by Jorge Gomez, Senior Writer • 7 min read
For thousands of students, spring break 2020 is looking slightly different than it did in years past.
Many are probably spending some extra time at home, as schools and colleges nationwide extended the customary spring break by a week, or even more, while the nation deals with the current health crisis.
But even though students will enjoy a few extra days of rest, it’s clear that attacks on religious liberty don’t seem to be taking a break.
In fact, in recent weeks, opponents of religious liberty have continued to target students and their right to freely live out their faith.
What’s really worrisome is that anti-faith activists aren’t limiting themselves to the longstanding and usual antics of stripping away the rights of students in our public K-12 schools, or in private, faith-based schools.
Now, they’re ramping up the intensity of violations on religious liberty and more brazenly seeking to shut down religious viewpoints in colleges and universities, where open debate and intellectual discussion of different opinions should be most encouraged.
In a twist of irony, recent attacks have been directed at law schools…the places where many of our nation’s attorneys are trained to defend the Constitution and its ideals, such as religious liberty.
For example, the deceptively-named Military Religious Freedom Foundation recently sent a threatening letter to the Defense Department because the Air Force held an appeals court hearing in the law school of Liberty University (LU), a private faith-based college. The MRFF took their animosity to a new level, referring to LU as a “bastion of odious discrimination” because the school ascribes to a Christian worldview.
While the MRFF’s hostility toward the school’s religious affiliation is evident, what’s more troubling is its understanding (or rather its misunderstanding) of the Constitution. In an almost unbelievable statement, its leadership referred to hosting a government proceeding at the university as being synonymous with…“dropping a nuclear weapon on the Constitution.”
As we’ve seen in its prior attacks, the MRFF’s accusations against religious liberty stem from a ludicrous misreading of America’s founding document as well as legal precedent.
The U.S. Supreme Court has repeatedly held that the government cannot favor the secular over the religious, or vice-versa. A historically accurate interpretation of the Constitution—not the MRFF’s mythical version—means that religiously-affiliated law schools must be treated equally with secular law schools in order to satisfy the neutrality required by the First Amendment.
America’s schools, colleges and universities are no place for censorship. They are where religious diversity and open debate of ideas should thrive.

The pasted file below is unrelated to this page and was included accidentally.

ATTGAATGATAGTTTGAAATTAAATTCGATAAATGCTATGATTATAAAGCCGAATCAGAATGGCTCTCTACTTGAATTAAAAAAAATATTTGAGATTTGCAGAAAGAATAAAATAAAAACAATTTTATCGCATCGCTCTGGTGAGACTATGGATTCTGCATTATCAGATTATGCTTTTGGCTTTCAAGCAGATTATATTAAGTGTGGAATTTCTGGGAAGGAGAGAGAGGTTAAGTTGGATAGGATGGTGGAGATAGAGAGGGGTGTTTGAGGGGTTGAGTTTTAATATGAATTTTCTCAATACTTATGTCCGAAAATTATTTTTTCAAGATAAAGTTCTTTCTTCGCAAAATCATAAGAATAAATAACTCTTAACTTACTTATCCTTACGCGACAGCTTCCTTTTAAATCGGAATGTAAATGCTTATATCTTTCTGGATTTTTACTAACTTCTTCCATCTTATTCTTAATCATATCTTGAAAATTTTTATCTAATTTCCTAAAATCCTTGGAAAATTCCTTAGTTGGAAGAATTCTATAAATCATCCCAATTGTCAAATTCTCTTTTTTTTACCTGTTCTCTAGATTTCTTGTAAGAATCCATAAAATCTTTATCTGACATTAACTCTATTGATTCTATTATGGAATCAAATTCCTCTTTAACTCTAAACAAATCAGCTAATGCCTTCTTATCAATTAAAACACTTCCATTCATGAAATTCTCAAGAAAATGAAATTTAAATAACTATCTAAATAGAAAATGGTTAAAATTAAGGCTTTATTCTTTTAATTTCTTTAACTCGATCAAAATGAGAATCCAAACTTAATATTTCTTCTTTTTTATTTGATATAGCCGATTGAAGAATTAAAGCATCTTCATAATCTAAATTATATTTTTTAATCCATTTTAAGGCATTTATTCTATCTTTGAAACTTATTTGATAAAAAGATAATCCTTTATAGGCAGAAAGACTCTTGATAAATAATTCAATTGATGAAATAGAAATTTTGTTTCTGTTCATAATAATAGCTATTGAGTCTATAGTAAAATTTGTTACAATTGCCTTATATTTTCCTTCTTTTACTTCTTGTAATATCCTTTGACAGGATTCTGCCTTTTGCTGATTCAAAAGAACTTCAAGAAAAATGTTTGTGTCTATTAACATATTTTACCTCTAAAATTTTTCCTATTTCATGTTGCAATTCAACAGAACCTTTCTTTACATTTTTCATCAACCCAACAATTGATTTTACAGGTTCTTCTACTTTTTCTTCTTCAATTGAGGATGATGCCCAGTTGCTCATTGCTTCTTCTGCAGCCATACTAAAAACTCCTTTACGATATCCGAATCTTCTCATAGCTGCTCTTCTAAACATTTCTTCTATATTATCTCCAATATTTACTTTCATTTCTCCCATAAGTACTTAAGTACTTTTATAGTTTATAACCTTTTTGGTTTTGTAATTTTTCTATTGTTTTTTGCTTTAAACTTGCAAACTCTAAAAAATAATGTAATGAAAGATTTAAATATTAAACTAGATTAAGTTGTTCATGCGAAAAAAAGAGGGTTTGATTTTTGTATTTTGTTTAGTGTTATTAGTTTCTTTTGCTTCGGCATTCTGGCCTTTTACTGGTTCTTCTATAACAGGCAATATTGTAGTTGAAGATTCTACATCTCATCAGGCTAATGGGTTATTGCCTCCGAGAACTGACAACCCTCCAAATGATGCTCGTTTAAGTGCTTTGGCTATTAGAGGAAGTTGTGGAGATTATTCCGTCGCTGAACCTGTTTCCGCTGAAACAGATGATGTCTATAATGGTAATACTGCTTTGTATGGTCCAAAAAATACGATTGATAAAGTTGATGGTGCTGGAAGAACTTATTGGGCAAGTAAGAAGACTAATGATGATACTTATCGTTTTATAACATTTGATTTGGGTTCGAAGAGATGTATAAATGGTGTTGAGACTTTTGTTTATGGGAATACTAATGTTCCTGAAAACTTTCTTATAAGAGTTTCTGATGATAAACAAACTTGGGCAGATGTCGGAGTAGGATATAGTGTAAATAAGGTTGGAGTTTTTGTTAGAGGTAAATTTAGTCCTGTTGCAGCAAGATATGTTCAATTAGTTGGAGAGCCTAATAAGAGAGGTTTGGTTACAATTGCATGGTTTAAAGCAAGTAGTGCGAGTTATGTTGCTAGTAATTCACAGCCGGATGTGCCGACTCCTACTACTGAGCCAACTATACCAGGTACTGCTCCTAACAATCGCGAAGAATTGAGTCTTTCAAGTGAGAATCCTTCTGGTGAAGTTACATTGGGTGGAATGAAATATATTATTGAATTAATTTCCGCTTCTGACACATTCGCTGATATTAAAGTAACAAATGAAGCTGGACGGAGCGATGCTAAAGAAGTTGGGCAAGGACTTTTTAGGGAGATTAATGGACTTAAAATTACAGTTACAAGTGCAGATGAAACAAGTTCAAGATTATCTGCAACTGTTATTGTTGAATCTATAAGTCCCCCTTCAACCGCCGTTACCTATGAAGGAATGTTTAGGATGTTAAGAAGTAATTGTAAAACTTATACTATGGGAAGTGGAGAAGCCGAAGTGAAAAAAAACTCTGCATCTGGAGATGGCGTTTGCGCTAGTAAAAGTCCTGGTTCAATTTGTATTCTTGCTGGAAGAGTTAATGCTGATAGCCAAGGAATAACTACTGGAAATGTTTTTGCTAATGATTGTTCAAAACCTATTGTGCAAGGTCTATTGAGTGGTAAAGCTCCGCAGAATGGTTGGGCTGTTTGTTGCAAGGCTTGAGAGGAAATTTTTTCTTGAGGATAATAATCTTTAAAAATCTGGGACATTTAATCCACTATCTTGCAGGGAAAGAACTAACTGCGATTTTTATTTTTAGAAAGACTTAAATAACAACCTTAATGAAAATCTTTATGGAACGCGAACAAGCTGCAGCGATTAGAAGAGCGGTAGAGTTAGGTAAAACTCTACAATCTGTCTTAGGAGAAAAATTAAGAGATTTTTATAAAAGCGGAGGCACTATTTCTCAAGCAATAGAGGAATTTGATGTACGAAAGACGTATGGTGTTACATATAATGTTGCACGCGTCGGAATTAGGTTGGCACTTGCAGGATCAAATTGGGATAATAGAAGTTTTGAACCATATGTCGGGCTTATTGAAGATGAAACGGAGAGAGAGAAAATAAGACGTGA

And the hostility isn’t just reserved for Christian or religiously-affiliated universities.
The “cancel culture” recently reared its ugly head at Harvard University’s Law School (HLS), where administrators received significant backlash because they announced the school would offer a Religious Freedom Clinic.
HLS expressly made it clear that the clinic was designed to allow students the opportunity to represent people who face restrictions or attacks on their constitutional right to live out their faith. Modeled after a similar clinic at Stanford University, the HLS clinic wasn’t limited to defending people of a particular faith, but was highly inclusive of all religious groups so that students could apply their education outside of the classroom.
Members of the student body (many of them led by LGBTQ activists and backed by the school’s chapter of the American Civil Liberties Union) mounted a staunch opposition, saying the clinic should be outright canceled from taking place on Harvard’s campus.
One would think it’s a “no-brainer” to give future lawyers real-world experience in arguing for America’s First Freedom. Yet, to this day it’s unclear whether Harvard students will be able to participate in the Religious Freedom Clinic, even though the school has allowed 46 other clinics dedicated to civil rights litigation and other practical legal experience.
Although the scale and brazenness of attacks has reached an all-time high, students need to know there is a great hope for victory. Right now, from elementary schools to the lecture halls of our universities, students nationwide are reclaiming their religious liberty.
In fact, just a couple of months ago, a federal court issued a huge victory in favor of a public college student in Green Bay, Wisconsin who was told she couldn’t distribute religious-themed Valentine’s Day cards.
College officials accused Polly Anna Olsen, a paralegal student at Northwest Wisconsin Technical College, of violating school policies because she was handing out cards with Bible verses and other encouraging messages. A campus security officer even prevented her from physically handing out her Valentine’s cards.
However, Olsen did not let that dissuade her and opted to take a stand for her rights. When asked about why she decided to fight, she responded:
“It’s not just my rights, it’s everyone’s rights on campus that have been violated.”
The court’s opinion in this case was clear: “There can be no doubt that in handing out her home-made Valentines to her fellow students, friends, and staff at NWTC, Olsen was engaged in a constitutionally protected form of expression.”
That ruling set an important precedent that can help protect the First Amendment freedoms of thousands of other public college students currently under attack.
And of course, because First Liberty Institute is ready to fight on their behalf, students of faith shouldn’t give way to fear or intimidation. Instead, this is a time when they can stand boldly knowing the law and the Constitution guarantee their right to express their views and to live out their faith on campus.